Nature Restoration and Curbing Food Loss and Waste Must Be Central to Africa’s Food Systems Transformation
This post is written by Dr. Susan Chomba, Director of Vital Landscapes for Africa, World Resources Institute,
Hunger and malnutrition are a big problem in Africa — and it's only getting worse. The Horn of Africa is facing the most catastrophic levels of hunger and malnutrition witnessed in the last decades — 37 million people are hungry and more than 7 million children are malnourished. A quarter of Democratic Republic of Congo’s 90 million population face acute food insecurity. In Angola, that number is nearly 60 percent, and it's even more than that — 63 percent — in South Sudan.
A perfect storm of prolonged droughts, conflicts, lingering effects of COVID-19 as well as rising cost of food prices has produced the current crisis. But the underlying causes of vulnerability of African food systems are deeper than what meets the eye. Land degradation, dependence on rain-fed agriculture and food imports, as well as poor investment in the agriculture sector by national and sub-national governments are some of the key barriers to realizing a sustainable food future on the continent.
It’s no secret that food systems in Africa are in urgent need of transformation.
As droughts pummel food systems across the continent, the most vulnerable people on earth will increasingly suffer the most. The Intergovernmental Panel on Climate Change (IPCC) sixth Assessment report (AR6) shows that these events are now the norm, and not the exception.
The urgency of building resilient food systems is clear.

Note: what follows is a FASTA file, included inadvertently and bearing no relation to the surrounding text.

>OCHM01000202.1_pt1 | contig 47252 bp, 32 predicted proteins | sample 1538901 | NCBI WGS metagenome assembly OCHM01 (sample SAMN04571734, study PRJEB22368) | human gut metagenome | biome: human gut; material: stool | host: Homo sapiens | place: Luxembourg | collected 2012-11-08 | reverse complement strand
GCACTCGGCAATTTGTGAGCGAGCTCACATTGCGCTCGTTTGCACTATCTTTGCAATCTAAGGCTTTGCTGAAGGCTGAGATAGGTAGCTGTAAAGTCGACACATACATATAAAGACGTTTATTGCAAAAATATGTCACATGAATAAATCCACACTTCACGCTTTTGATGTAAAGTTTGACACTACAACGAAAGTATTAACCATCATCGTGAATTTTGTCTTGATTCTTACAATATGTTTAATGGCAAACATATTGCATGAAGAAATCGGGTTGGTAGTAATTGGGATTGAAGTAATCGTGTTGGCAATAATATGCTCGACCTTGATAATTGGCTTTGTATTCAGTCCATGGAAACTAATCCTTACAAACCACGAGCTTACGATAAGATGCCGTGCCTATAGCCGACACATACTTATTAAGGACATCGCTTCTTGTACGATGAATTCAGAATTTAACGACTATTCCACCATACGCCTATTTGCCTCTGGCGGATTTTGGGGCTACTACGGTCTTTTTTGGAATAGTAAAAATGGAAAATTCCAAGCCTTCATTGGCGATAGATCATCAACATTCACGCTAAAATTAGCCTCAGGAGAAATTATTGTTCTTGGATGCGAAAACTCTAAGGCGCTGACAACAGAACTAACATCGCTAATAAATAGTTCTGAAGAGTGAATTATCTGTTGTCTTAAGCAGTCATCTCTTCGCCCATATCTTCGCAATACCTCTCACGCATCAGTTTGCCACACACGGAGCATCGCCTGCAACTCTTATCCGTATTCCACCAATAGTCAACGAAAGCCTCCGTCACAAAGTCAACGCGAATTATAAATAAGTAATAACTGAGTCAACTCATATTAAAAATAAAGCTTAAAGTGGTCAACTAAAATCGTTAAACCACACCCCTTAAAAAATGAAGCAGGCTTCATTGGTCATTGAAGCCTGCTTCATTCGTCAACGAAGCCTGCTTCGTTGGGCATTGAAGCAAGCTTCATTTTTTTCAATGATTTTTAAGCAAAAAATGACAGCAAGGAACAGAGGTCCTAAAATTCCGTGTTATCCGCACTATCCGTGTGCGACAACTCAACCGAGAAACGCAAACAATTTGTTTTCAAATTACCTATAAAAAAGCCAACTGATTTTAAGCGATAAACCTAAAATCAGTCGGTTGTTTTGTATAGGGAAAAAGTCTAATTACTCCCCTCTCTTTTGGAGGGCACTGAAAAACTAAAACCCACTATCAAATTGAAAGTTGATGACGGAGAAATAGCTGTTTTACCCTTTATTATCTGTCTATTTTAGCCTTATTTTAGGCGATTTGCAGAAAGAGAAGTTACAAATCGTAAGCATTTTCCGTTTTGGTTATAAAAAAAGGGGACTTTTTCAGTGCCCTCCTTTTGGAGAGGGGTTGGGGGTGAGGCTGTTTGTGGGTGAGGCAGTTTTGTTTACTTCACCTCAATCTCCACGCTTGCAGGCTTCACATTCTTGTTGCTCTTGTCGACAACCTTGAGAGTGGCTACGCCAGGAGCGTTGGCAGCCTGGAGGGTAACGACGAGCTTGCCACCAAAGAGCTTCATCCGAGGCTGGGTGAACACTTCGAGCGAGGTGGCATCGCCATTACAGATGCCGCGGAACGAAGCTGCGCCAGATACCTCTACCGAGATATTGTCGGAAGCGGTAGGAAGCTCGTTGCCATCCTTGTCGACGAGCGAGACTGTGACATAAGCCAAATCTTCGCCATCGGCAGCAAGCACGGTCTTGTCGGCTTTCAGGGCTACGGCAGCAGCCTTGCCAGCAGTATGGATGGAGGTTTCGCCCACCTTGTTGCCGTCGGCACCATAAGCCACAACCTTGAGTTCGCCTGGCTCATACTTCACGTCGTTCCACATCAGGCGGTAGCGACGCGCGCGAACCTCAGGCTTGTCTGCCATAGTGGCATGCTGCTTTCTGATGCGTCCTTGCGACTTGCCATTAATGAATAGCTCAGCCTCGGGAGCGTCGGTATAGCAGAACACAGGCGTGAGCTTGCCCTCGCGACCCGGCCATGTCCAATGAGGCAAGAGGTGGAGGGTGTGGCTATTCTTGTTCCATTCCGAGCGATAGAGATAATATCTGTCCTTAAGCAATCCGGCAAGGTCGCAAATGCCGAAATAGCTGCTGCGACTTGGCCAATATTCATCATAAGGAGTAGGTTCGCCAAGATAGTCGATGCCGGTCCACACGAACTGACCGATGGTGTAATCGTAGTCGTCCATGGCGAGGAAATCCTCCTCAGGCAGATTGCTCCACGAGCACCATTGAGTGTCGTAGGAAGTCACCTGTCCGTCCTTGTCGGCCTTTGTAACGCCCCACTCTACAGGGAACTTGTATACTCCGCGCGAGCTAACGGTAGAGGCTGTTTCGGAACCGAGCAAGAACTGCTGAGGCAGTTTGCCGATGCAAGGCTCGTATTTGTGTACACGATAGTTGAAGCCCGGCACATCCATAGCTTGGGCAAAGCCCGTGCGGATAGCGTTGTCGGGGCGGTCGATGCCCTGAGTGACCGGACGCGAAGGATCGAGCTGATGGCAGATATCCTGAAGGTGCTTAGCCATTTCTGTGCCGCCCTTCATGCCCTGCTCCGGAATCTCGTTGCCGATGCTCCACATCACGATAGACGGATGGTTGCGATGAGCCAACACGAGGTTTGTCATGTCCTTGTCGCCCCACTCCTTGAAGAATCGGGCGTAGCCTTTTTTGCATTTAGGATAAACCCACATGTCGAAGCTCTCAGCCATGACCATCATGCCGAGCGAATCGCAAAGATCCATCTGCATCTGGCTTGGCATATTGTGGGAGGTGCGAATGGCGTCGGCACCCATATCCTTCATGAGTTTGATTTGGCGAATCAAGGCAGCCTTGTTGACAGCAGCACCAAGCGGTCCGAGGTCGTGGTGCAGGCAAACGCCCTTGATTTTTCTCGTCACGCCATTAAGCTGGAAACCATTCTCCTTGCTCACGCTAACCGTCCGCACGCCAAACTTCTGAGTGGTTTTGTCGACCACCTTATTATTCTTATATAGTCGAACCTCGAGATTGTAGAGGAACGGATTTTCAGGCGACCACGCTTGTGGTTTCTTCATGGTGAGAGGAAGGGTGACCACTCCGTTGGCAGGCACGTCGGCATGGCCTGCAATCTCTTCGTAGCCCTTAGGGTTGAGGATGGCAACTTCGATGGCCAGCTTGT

More and more, governments, aid agencies and international nongovernment organizations (NGOs) are mobilized to support this transformation, but the tactics used in the past aren’t enough. Increasing productivity alone has been the dominant development paradigm for the last decades, but that strategy won’t solve food insecurity in Africa in a sustainable manner.
In fact, some interventions that aim to do so may have negative impacts in the long-term by creating incentives for deforestation, altering soil properties and causing acidification, killing soil microorganisms and reducing microbial properties that are essential for long-term soil health and productivity.
Because of the interlinkages between our food systems, nature and climate, it is not sufficient to address challenges affecting any of these components separately. So how can international actors support African-led efforts to increase food security without threatening biodiversity, water and the critical ecosystems we rely on to keep climate change at bay?
Here are two ways that the World Resources Institute (WRI) Africa supports increased food security through interventions that support climate, nature, and people:
- Reversing Land Degradation
When done right and with food in mind, landscape restoration interventions can improve agricultural productivity and food security and still avoid negative impacts on nature and people. For example, integrating nitrogen fixing trees into croplands has positive impacts on soil quality, which improves crop productivity. However, such programs can have certain pitfalls. Tree-based restoration interventions that pursue fast-growing exotic species that take more than they feed into the soil have also been shown to demand high nutrients and water, thereby negatively affecting agricultural productivity.
To do restoration well, implementers must have the right knowledge and tools to establish the right trees, in the right places and for the right purposes. In addition to growing the right trees, other methods of soil and water conservation, crop and livestock management are integrated to build resilient farming systems. This ultimately leads to better results for food production, while ensuring nature is sustained and the impact of climate change is combated.